Also, the number of marketing messages I get, inviting me to take out a Payday loan, seems to fluctuate quite accurately according to the state of my current account imbalance. Decidedly fishy? Or is it just the time of the month? Do you get more offers, the nearer they assume your payday must be? Only, I don’t have a payday. I’m unemployed. So no cigar, Mr Loan-shark.

Do you maybe notice these connections more when they relate to something that has immediate relevance to you, however tenuous? Or is my bogl leaking into the flogosphere*?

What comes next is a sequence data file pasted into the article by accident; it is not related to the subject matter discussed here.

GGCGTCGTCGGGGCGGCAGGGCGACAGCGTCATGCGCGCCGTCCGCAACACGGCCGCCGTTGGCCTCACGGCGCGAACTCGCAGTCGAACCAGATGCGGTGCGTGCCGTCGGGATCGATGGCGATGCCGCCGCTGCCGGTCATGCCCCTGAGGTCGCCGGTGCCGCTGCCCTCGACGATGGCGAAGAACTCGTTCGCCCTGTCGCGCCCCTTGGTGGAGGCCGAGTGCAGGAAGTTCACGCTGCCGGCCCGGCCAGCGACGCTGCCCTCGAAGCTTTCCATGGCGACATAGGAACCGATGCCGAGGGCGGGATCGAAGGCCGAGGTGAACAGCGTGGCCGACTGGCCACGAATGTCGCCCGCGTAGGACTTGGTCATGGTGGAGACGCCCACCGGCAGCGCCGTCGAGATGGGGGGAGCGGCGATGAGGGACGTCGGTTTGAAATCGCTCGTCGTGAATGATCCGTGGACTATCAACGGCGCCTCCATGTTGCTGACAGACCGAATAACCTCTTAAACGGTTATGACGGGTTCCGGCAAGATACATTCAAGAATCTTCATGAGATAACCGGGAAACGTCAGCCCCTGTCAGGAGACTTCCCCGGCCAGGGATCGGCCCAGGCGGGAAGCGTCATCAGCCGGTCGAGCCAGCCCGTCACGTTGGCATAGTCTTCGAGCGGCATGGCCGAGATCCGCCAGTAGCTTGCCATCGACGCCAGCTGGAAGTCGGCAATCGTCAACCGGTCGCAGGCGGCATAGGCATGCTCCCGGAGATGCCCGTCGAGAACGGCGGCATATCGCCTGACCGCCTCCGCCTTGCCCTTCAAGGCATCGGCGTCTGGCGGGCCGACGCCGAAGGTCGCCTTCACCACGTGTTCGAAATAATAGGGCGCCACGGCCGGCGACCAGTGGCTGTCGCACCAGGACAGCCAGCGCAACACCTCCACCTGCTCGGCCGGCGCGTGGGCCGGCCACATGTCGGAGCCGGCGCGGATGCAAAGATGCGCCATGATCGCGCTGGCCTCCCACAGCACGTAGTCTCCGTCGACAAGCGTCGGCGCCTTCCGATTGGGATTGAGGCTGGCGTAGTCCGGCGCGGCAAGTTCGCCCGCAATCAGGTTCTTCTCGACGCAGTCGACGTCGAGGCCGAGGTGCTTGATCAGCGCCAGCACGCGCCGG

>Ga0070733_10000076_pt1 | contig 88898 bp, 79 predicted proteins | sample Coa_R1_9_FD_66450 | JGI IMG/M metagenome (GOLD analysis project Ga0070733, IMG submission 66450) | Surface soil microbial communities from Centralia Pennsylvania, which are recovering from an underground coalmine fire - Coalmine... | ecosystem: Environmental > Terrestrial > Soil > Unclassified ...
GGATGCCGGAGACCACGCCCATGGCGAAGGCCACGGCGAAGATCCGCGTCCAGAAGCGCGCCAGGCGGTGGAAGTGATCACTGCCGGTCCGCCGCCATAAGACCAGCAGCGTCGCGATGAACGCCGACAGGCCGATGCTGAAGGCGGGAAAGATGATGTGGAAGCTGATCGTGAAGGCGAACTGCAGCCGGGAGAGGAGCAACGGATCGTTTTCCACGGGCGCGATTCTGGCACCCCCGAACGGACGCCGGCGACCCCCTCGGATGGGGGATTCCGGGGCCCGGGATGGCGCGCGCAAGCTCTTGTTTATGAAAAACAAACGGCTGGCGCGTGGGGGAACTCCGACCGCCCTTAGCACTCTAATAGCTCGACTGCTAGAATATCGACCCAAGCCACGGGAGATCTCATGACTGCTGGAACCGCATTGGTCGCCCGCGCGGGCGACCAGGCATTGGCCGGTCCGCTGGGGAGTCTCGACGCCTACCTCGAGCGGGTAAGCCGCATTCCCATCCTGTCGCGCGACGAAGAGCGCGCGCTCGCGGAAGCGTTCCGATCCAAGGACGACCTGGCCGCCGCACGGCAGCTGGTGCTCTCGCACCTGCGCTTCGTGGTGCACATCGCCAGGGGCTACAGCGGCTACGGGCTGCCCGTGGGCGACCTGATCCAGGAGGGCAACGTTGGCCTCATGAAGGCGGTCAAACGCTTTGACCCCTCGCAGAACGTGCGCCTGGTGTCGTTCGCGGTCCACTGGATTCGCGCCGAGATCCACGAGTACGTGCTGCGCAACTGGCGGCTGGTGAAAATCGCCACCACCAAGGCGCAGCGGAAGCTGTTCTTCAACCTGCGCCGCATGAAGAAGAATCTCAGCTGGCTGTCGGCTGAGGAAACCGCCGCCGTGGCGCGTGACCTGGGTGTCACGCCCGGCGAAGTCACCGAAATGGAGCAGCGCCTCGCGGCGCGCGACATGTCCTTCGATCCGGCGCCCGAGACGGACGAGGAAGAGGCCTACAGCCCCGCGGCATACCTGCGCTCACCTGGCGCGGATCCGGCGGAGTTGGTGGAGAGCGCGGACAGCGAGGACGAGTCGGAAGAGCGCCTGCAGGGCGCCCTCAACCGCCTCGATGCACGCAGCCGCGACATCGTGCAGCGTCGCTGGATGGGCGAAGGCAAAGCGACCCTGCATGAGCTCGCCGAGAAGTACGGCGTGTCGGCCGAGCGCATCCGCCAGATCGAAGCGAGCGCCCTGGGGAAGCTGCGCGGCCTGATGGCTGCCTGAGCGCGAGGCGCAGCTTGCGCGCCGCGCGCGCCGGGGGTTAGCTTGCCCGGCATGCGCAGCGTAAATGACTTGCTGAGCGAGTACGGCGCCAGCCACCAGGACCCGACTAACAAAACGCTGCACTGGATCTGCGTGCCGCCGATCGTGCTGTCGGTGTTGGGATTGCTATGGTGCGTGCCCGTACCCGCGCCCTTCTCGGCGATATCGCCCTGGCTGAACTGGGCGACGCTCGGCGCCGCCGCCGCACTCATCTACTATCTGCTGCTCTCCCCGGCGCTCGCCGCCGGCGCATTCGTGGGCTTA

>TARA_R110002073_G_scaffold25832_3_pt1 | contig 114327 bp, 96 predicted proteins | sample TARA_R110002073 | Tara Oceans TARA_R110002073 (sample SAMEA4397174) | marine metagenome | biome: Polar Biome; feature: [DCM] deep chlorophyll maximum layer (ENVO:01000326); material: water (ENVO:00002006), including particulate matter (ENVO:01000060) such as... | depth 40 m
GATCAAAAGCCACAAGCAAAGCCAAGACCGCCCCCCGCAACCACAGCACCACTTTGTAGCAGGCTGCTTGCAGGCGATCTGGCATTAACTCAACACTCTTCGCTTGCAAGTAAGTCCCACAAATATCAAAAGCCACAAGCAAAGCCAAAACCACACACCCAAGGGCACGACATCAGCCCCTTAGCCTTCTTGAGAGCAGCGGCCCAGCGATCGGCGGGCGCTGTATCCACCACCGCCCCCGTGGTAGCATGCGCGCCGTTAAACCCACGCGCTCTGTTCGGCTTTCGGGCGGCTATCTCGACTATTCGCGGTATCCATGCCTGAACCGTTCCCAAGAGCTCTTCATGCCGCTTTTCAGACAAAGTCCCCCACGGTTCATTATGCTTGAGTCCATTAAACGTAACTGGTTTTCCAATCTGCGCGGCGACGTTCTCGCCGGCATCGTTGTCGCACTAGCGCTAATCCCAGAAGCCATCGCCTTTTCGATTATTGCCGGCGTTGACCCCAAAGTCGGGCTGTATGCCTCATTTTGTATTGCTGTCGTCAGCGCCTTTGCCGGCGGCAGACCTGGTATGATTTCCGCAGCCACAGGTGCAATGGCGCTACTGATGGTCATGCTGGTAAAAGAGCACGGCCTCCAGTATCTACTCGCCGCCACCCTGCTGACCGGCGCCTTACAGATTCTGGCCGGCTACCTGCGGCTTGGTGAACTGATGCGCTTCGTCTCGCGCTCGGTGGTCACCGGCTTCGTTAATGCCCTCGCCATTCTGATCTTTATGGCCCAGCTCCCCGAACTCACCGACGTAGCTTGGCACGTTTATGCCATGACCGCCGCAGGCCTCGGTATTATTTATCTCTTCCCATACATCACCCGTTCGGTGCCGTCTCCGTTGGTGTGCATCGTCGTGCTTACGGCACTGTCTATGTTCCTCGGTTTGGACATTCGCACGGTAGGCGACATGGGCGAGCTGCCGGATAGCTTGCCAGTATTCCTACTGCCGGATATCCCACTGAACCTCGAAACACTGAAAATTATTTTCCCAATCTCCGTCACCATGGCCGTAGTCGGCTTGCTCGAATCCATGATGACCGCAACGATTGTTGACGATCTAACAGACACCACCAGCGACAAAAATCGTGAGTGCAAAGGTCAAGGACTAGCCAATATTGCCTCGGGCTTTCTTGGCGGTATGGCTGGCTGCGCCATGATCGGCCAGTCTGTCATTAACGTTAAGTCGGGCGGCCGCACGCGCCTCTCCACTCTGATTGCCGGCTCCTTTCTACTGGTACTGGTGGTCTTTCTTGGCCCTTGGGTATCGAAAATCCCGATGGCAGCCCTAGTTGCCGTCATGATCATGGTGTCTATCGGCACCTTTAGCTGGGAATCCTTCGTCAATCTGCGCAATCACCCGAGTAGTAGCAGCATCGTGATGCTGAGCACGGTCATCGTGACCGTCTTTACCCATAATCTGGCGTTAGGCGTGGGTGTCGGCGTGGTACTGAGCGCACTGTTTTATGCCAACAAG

I think we should be told.

*Flogosphere (n): the increasing volume of internet traffic devoted to selling you totally misdirected goods and services**.

**For instance, my son once demanded that I order for him online, as a Christmas present, a deeply self-incriminating training manual for snipers (he is obsessed with military things). For months after, imagined I was some kind of Special Forces operative, and tried to sell me all kinds of instructional literature for more efficient killing…


Hey, my first “two Likes” Post! Progress.